Any architect can fill a hole in the ground. How many can fill a hole in the heart?
When Hurricane Sandy slammed into the East Coast in 2012, it caused untold devastation. Lives were lost. Homes were lost. One of those, a modernist masterpiece designed by a disciple of Marcel Breuer, belonged to the clients of architect Paul Masi. Distraught by the destruction of their home, they sought to rebuild in an effort to restore the strong emotional connection they had to the previous dwelling.
It was imperative that their new home have the same simplicity and thoughtful construction as the one before. Situated along the shore of a coastal lagoon, required that it be constructed to withstand any future storm surge. The kitchen would be the hub of the home, open to the main circulation space and designed as an extension of the living room and dining room.
After carefully studying the previous structure, Paul designed a steel-framed glass home that would offer similarly panoramic views of the surrounding Hamptons landscape. The steel frame supported a roof comprised entirely of cross-laminated timber panels, which provide long free spans and bring a warm character to the residence when left exposed, as you can see in the photos. Lights are set into milled recesses, and skylights are cut through.
The prefabricated nature of the components allowed most of the home to be delivered and assembled like a kit of parts.
Complementing the cross-laminated timber panels and contributing additional warmth to the home are bamboo plywood panels like those found in the kitchen, along with mosaic stone floors and a burnished bronze fireplace that anchors the central living area. Steel columns in the walls are revealed just as they had been in the previous home, to highlight the structural tectonics at play.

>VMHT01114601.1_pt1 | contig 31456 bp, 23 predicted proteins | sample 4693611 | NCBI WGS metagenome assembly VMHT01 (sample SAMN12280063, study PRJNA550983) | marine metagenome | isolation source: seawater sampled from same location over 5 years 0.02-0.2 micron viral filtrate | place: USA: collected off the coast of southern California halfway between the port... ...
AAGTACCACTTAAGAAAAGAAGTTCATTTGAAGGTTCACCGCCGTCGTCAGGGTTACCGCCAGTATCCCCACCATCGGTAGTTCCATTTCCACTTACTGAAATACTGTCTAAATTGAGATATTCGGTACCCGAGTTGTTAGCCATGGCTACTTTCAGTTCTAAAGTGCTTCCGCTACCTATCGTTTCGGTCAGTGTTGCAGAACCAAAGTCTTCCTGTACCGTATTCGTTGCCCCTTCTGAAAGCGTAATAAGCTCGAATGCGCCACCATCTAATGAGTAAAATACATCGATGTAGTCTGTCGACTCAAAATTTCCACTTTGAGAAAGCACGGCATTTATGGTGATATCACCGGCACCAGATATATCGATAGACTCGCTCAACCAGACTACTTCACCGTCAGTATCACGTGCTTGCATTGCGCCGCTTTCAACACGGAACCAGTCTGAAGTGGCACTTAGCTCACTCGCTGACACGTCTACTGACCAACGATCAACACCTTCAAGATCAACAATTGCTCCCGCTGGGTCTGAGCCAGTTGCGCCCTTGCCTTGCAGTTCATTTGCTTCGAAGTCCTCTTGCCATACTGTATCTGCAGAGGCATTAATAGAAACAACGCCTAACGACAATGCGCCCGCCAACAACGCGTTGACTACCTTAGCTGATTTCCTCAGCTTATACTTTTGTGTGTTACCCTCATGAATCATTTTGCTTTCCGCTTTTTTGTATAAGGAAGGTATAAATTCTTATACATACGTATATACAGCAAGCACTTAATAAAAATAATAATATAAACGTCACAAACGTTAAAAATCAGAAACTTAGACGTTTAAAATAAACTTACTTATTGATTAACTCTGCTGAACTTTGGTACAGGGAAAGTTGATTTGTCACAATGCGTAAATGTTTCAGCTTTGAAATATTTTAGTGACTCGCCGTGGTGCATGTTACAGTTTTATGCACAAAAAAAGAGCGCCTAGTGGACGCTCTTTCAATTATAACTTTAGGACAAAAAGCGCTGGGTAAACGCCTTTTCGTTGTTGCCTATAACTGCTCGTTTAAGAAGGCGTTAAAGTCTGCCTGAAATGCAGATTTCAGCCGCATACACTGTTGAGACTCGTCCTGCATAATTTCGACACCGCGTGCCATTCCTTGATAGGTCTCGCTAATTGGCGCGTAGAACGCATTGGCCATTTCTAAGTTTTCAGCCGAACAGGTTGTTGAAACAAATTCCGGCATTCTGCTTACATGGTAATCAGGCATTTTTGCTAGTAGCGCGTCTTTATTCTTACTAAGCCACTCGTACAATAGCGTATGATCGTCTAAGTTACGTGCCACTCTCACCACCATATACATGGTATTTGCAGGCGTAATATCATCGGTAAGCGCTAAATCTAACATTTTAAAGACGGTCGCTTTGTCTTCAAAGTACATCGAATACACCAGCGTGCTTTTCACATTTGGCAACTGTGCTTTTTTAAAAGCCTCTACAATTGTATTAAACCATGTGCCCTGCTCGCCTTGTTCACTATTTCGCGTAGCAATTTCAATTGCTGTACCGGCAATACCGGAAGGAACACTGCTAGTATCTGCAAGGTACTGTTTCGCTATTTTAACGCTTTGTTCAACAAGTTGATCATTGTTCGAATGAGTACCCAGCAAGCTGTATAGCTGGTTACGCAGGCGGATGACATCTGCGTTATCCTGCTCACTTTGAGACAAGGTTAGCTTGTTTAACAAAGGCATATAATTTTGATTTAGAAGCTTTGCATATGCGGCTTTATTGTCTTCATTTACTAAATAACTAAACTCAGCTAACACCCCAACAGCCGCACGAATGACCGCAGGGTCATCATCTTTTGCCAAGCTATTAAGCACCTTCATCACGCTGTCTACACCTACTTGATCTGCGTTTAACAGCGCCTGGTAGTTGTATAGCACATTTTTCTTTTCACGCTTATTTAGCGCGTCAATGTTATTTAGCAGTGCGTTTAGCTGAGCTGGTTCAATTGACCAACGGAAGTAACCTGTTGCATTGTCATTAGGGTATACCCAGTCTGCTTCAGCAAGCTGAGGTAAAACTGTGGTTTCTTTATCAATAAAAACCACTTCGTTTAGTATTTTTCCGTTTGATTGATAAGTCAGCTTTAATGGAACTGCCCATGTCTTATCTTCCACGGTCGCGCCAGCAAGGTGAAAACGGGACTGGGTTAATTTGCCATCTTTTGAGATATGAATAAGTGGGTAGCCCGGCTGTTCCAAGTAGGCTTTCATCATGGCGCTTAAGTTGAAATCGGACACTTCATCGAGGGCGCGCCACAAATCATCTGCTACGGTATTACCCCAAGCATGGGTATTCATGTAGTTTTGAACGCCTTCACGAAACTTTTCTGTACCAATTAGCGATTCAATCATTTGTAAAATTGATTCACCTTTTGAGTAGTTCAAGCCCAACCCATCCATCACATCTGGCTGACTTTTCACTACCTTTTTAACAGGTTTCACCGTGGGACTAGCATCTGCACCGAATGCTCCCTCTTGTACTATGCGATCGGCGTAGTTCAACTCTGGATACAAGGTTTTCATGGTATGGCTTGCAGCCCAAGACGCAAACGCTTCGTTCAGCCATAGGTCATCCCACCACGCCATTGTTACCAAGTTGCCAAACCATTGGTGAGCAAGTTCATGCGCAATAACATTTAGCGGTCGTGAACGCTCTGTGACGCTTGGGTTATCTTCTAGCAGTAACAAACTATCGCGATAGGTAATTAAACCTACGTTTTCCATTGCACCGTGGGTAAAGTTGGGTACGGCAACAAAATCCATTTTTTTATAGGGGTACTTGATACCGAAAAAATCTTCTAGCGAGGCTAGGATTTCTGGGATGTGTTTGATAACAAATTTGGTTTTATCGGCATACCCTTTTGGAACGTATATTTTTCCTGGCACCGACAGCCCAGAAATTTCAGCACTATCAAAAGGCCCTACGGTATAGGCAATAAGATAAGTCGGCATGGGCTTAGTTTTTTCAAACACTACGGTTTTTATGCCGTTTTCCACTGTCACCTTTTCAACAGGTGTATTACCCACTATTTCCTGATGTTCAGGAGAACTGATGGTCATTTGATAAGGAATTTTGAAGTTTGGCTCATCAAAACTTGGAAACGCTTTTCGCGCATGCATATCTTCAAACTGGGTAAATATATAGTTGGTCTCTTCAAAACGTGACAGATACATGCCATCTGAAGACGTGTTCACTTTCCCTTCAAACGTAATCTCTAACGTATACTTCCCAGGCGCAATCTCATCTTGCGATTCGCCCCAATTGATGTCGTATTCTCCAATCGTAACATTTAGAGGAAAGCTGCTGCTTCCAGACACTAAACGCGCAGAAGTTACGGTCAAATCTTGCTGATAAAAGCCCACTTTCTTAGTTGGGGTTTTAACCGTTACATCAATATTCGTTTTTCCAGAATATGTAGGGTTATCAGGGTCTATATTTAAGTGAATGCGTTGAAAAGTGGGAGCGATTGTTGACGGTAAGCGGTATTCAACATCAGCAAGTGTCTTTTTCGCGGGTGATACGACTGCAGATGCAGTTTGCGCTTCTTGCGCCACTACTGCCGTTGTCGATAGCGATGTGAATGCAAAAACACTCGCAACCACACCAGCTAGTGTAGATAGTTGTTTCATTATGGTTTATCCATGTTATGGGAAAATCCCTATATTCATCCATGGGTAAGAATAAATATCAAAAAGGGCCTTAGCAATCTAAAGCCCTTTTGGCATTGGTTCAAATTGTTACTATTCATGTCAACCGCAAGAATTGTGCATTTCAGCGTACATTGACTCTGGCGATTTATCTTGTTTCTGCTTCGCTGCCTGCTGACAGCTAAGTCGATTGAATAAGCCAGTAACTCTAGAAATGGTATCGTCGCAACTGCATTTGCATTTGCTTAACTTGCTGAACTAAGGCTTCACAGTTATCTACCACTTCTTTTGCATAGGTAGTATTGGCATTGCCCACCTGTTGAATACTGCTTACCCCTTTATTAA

The U-shaped kitchen has the same calming, comfortable feel as the rest of the home. A large pass-through over the Wolf cooktop and oven combo offers views in and out, and facilitates serving. The 36” Sub-Zero refrigerator and freezer is integrated invisibly into the back wall. Shelving rather than wall cabinets over the sink lends interest and lessens the “kitchen look.”
The number of appliances is modest, including only what is needed for efficient meal preparation, with no need to put on a show, to keep with the simple, relaxed aesthetic of the house.
To comply with the new flood zone requirements, the house is elevated above the previous floor level, and a series of terraces soften the approach to the entry. The interior spaces are arranged to provide perspectives through the architecture to the landscape beyond, and reinforce the connection to the natural features of the property.
Drawing from the client’s memories of their previous home, the new home at Georgica Close has already established a place in their hearts, marking a satisfying new beginning.